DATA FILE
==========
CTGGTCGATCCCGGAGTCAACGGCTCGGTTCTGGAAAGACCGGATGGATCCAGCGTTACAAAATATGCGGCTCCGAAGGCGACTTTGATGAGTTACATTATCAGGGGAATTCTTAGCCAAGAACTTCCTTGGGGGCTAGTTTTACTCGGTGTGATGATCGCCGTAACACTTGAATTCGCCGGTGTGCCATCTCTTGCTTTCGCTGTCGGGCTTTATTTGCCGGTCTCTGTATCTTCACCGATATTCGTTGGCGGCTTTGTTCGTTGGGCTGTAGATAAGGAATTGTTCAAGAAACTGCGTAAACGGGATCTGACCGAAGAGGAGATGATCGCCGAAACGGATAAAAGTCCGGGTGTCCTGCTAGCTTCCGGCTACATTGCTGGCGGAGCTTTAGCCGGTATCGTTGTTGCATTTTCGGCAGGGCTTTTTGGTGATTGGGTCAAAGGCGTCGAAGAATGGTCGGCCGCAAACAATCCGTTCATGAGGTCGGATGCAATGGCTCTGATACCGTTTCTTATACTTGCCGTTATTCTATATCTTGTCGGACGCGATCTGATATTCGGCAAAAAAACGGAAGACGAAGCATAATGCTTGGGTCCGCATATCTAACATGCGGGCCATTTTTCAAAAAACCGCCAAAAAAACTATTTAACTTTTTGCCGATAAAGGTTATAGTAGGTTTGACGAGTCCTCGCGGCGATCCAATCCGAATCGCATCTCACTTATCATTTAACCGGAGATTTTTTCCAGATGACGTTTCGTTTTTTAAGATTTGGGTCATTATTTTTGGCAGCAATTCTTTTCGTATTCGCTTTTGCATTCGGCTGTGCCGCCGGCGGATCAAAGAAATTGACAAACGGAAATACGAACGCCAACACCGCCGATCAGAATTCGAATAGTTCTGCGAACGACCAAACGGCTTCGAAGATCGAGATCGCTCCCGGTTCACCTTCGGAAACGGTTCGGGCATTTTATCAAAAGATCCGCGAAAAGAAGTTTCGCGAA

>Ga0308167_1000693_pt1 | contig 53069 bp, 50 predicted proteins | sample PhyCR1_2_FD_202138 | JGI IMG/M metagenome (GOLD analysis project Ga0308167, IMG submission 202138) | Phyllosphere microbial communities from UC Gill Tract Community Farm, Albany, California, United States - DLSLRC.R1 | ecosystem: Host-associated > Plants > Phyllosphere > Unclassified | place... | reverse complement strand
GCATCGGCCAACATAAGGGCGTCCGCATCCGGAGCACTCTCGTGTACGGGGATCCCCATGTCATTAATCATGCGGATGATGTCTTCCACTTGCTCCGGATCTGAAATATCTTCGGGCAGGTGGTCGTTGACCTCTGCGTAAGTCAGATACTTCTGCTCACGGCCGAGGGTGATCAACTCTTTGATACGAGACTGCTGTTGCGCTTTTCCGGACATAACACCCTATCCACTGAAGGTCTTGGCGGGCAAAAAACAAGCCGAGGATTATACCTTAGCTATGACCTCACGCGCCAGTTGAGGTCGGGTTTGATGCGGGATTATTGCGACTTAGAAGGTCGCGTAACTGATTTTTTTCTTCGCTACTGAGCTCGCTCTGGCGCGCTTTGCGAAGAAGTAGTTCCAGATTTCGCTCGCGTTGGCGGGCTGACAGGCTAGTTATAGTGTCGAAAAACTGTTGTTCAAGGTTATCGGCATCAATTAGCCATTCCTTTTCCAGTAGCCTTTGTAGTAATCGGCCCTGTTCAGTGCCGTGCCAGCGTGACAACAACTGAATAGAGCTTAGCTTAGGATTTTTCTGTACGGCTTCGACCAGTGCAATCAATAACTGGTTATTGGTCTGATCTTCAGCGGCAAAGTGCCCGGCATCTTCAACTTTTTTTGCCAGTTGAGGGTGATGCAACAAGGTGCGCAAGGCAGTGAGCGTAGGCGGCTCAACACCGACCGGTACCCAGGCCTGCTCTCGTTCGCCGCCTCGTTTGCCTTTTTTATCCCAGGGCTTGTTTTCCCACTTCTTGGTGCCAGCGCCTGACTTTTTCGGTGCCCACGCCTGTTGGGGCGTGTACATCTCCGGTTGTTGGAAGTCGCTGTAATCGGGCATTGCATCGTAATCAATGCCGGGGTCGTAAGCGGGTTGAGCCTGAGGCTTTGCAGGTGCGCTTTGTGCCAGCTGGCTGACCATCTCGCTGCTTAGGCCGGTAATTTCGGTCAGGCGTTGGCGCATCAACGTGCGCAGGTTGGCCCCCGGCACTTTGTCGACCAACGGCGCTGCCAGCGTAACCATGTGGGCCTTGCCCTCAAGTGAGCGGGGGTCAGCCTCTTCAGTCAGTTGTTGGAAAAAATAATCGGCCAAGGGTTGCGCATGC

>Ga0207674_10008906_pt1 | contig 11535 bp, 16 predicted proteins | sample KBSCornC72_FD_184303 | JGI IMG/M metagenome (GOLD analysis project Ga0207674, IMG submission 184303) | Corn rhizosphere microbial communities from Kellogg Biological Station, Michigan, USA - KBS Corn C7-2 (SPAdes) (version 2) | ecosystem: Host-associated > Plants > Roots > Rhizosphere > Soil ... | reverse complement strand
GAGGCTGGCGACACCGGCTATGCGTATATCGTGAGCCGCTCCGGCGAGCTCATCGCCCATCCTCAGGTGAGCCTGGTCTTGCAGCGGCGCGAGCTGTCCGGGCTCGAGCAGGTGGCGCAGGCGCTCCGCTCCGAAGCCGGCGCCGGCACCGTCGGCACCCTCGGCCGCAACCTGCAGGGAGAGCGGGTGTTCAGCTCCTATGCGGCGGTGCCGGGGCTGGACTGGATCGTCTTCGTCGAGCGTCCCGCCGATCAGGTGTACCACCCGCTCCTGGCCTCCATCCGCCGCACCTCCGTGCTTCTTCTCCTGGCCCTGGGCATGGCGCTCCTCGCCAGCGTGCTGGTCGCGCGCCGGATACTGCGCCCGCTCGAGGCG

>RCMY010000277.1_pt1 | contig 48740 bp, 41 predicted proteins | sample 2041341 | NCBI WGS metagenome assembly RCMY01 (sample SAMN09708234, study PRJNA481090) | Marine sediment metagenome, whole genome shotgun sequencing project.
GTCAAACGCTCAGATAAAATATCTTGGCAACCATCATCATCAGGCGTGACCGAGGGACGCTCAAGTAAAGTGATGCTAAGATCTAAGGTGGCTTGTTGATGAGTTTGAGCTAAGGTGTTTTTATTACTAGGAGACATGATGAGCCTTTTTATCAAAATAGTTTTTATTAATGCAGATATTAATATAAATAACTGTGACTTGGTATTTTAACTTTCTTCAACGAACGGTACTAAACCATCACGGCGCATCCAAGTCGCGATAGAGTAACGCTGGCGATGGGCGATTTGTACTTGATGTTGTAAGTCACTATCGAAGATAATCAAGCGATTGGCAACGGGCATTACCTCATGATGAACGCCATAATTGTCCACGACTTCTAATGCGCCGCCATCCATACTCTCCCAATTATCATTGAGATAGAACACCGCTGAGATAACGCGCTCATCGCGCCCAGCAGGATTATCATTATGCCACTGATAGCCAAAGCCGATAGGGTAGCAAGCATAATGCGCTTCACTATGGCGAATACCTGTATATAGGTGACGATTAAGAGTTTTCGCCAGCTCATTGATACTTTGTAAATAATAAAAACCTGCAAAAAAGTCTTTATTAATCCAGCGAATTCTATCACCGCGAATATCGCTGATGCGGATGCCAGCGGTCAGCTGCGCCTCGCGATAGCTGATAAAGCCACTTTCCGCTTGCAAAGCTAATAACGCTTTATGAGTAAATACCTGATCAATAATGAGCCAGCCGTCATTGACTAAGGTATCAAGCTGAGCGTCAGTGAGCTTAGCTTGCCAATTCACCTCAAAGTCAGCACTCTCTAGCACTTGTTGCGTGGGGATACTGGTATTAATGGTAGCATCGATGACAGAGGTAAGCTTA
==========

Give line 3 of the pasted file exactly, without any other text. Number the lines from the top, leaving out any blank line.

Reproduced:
GCATCGGCCAACATAAGGGCGTCCGCATCCGGAGCACTCTCGTGTACGGGGATCCCCATGTCATTAATCATGCGGATGATGTCTTCCACTTGCTCCGGATCTGAAATATCTTCGGGCAGGTGGTCGTTGACCTCTGCGTAAGTCAGATACTTCTGCTCACGGCCGAGGGTGATCAACTCTTTGATACGAGACTGCTGTTGCGCTTTTCCGGACATAACACCCTATCCACTGAAGGTCTTGGCGGGCAAAAAACAAGCCGAGGATTATACCTTAGCTATGACCTCACGCGCCAGTTGAGGTCGGGTTTGATGCGGGATTATTGCGACTTAGAAGGTCGCGTAACTGATTTTTTTCTTCGCTACTGAGCTCGCTCTGGCGCGCTTTGCGAAGAAGTAGTTCCAGATTTCGCTCGCGTTGGCGGGCTGACAGGCTAGTTATAGTGTCGAAAAACTGTTGTTCAAGGTTATCGGCATCAATTAGCCATTCCTTTTCCAGTAGCCTTTGTAGTAATCGGCCCTGTTCAGTGCCGTGCCAGCGTGACAACAACTGAATAGAGCTTAGCTTAGGATTTTTCTGTACGGCTTCGACCAGTGCAATCAATAACTGGTTATTGGTCTGATCTTCAGCGGCAAAGTGCCCGGCATCTTCAACTTTTTTTGCCAGTTGAGGGTGATGCAACAAGGTGCGCAAGGCAGTGAGCGTAGGCGGCTCAACACCGACCGGTACCCAGGCCTGCTCTCGTTCGCCGCCTCGTTTGCCTTTTTTATCCCAGGGCTTGTTTTCCCACTTCTTGGTGCCAGCGCCTGACTTTTTCGGTGCCCACGCCTGTTGGGGCGTGTACATCTCCGGTTGTTGGAAGTCGCTGTAATCGGGCATTGCATCGTAATCAATGCCGGGGTCGTAAGCGGGTTGAGCCTGAGGCTTTGCAGGTGCGCTTTGTGCCAGCTGGCTGACCATCTCGCTGCTTAGGCCGGTAATTTCGGTCAGGCGTTGGCGCATCAACGTGCGCAGGTTGGCCCCCGGCACTTTGTCGACCAACGGCGCTGCCAGCGTAACCATGTGGGCCTTGCCCTCAAGTGAGCGGGGGTCAGCCTCTTCAGTCAGTTGTTGGAAAAAATAATCGGCCAAGGGTTGCGCATGC